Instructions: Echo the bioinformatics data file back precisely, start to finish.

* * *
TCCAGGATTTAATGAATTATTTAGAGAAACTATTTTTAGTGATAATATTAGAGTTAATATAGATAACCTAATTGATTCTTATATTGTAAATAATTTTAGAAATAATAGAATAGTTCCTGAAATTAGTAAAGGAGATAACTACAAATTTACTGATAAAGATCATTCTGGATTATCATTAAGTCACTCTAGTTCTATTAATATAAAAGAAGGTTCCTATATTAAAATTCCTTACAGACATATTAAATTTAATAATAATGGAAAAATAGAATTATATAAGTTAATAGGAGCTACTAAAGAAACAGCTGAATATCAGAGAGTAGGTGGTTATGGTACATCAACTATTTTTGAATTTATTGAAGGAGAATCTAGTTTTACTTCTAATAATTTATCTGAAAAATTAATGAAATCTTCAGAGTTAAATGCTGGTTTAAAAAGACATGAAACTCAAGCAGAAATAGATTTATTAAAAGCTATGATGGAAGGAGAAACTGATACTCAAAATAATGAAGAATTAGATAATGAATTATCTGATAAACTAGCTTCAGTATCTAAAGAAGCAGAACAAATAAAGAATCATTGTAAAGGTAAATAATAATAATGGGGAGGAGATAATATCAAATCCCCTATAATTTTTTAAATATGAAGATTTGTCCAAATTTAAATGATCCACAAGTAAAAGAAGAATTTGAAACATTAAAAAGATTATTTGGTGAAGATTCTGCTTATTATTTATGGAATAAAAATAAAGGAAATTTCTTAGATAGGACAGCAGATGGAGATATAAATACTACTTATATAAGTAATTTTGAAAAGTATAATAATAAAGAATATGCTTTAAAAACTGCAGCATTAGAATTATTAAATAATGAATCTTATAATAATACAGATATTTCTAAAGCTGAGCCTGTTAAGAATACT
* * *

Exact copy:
TCCAGGATTTAATGAATTATTTAGAGAAACTATTTTTAGTGATAATATTAGAGTTAATATAGATAACCTAATTGATTCTTATATTGTAAATAATTTTAGAAATAATAGAATAGTTCCTGAAATTAGTAAAGGAGATAACTACAAATTTACTGATAAAGATCATTCTGGATTATCATTAAGTCACTCTAGTTCTATTAATATAAAAGAAGGTTCCTATATTAAAATTCCTTACAGACATATTAAATTTAATAATAATGGAAAAATAGAATTATATAAGTTAATAGGAGCTACTAAAGAAACAGCTGAATATCAGAGAGTAGGTGGTTATGGTACATCAACTATTTTTGAATTTATTGAAGGAGAATCTAGTTTTACTTCTAATAATTTATCTGAAAAATTAATGAAATCTTCAGAGTTAAATGCTGGTTTAAAAAGACATGAAACTCAAGCAGAAATAGATTTATTAAAAGCTATGATGGAAGGAGAAACTGATACTCAAAATAATGAAGAATTAGATAATGAATTATCTGATAAACTAGCTTCAGTATCTAAAGAAGCAGAACAAATAAAGAATCATTGTAAAGGTAAATAATAATAATGGGGAGGAGATAATATCAAATCCCCTATAATTTTTTAAATATGAAGATTTGTCCAAATTTAAATGATCCACAAGTAAAAGAAGAATTTGAAACATTAAAAAGATTATTTGGTGAAGATTCTGCTTATTATTTATGGAATAAAAATAAAGGAAATTTCTTAGATAGGACAGCAGATGGAGATATAAATACTACTTATATAAGTAATTTTGAAAAGTATAATAATAAAGAATATGCTTTAAAAACTGCAGCATTAGAATTATTAAATAATGAATCTTATAATAATACAGATATTTCTAAAGCTGAGCCTGTTAAGAATACT